When Harvard set its greenhouse gas reduction goal in 2008 the projection analysis showed that even with aggressive reductions from energy supply and demand, off-campus emissions mitigation options would likely be needed to complete the goal, driven by planned growth in square footage.

A Complementary Mechanisms Advisory Group was convened in Spring 2015 to evaluate the pros and cons of specific off-campus greenhouse gas emissions reduction options and make recommendations on how to best use these as a short-term strategy for meeting the 2006–2016 goal.

Harvard was an early leader in investing in renewable energy and off-site emissions reduction through the long-term PPA it signed in 2009 for 12MW of power + RECs from the Stetson II wind project in Maine. The University is required by legislation to purchase RECs annually from existing renewable projects to meet compliance standards, but made the leadership decision to invest in bringing online a new wind farm in Maine via a long-term contract for the energy and the RECs, which is above and beyond what is required by legislation. The University was also one of the first organizations to engage in a voluntary large scale Power Purchase Agreement (PPA), now a common model for corporate renewable energy buyers.  

Key Findings from Harvard’s Analysis

The Advisory Group’s findings and recommendations provided a guiding framework for how Harvard could identify and invest in meaningful off-campus emissions reduction projects to complement its on-campus progress in 2016, while also reinforcing its core research and teaching mission.

The group found that:

  • Voluntary markets present several challenges due to their volatility, changing GHG accounting protocols, and evolving maturity.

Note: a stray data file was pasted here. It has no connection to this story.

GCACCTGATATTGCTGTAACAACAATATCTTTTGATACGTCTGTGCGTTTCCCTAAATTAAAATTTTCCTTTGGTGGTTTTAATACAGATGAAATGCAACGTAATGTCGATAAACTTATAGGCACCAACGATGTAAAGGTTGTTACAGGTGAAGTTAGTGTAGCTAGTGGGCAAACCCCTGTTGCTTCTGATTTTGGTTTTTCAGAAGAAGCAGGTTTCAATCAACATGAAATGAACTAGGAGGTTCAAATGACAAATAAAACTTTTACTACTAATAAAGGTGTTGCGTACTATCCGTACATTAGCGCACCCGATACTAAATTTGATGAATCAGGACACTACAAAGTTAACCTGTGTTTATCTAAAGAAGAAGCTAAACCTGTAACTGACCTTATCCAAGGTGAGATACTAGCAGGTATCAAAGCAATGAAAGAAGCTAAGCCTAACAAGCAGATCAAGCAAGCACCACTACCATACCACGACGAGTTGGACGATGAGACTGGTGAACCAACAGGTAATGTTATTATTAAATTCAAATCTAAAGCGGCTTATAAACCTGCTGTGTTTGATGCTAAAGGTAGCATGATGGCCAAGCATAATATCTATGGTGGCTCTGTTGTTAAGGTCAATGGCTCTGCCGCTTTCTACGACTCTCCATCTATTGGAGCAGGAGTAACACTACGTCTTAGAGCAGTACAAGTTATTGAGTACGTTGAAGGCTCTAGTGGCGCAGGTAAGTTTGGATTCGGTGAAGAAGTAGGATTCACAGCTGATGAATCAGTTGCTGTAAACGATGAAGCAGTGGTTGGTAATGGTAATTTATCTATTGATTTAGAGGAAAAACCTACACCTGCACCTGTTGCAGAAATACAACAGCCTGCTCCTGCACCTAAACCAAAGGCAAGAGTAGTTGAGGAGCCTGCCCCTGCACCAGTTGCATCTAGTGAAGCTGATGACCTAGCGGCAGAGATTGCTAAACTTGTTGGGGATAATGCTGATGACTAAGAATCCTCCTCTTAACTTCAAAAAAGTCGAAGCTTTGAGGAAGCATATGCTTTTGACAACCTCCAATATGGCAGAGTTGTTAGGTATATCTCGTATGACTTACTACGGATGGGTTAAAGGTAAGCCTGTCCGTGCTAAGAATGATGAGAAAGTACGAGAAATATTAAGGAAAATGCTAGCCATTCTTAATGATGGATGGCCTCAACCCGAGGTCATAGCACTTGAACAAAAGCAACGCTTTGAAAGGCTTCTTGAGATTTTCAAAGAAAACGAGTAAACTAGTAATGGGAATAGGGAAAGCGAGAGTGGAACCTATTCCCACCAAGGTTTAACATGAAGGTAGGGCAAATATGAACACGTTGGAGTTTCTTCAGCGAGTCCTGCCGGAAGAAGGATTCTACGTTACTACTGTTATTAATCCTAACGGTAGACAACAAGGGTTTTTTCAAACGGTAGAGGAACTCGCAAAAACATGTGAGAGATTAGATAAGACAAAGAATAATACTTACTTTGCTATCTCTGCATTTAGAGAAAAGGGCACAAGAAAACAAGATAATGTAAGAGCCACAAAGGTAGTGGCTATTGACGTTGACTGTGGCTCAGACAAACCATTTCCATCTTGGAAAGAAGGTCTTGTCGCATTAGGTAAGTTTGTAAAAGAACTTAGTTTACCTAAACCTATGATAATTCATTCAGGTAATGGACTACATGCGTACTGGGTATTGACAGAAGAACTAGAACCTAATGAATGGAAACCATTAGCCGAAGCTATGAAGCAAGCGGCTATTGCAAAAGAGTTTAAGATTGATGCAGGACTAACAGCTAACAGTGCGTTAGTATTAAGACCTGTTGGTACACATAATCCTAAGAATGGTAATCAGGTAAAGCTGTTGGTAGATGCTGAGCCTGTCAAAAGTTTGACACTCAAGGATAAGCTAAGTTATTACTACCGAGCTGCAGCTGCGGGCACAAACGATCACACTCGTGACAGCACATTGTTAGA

• There is not high confidence in all existing off-site renewable energy or carbon offset markets, there can be high confidence in carbon offsets and REC/renewable energy purchases only if they are carefully selected.
  • The University could leverage the intellectual capacity of the University’s faculty and students to study and pilot these options.
  • The University should carefully select a mix of short term options to meet the goal in 2016, and should continue to study the options as part of the longer term climate goal planning post-2016.
  • The strategy should involve a phased, portfolio approach that will provide Harvard with the flexibility to evolve without tying the University to a single technology or approach.

The primary takeaways were that Harvard should in the short term use a mix of off-campus options to meet its initial 2016 goal; that Harvard can play an important role in studying and analyzing these markets moving forward; and that the technology, policy, costs, and regulatory environments will continue to evolve and change in the coming years and that Harvard should make choices that allow us the flexibly to advance new technologies and practices that optimally reduce GHG emissions and continue to participate in these markets going forward.   

Partnering with researchers and the region to better understand off-site options

As part of its exploration of off-site emissions reduction options, the University has also fully funded a three-year interactive, multi-disciplinary Climate Solutions Living Lab course and research project led by Clinical Professor and Director of Harvard Law School’s Emmett Environmental Law and Policy Clinic, Wendy Jacobs. The course, which is launching in Spring 2017, will focus on studying and designing practical solutions for reducing greenhouse gas emissions at Harvard, in neighboring communities, elsewhere in the United States, and abroad. Students and faculty from seven Harvard schools representing policy, health, engineering, law, business, and climate science will participate in this course.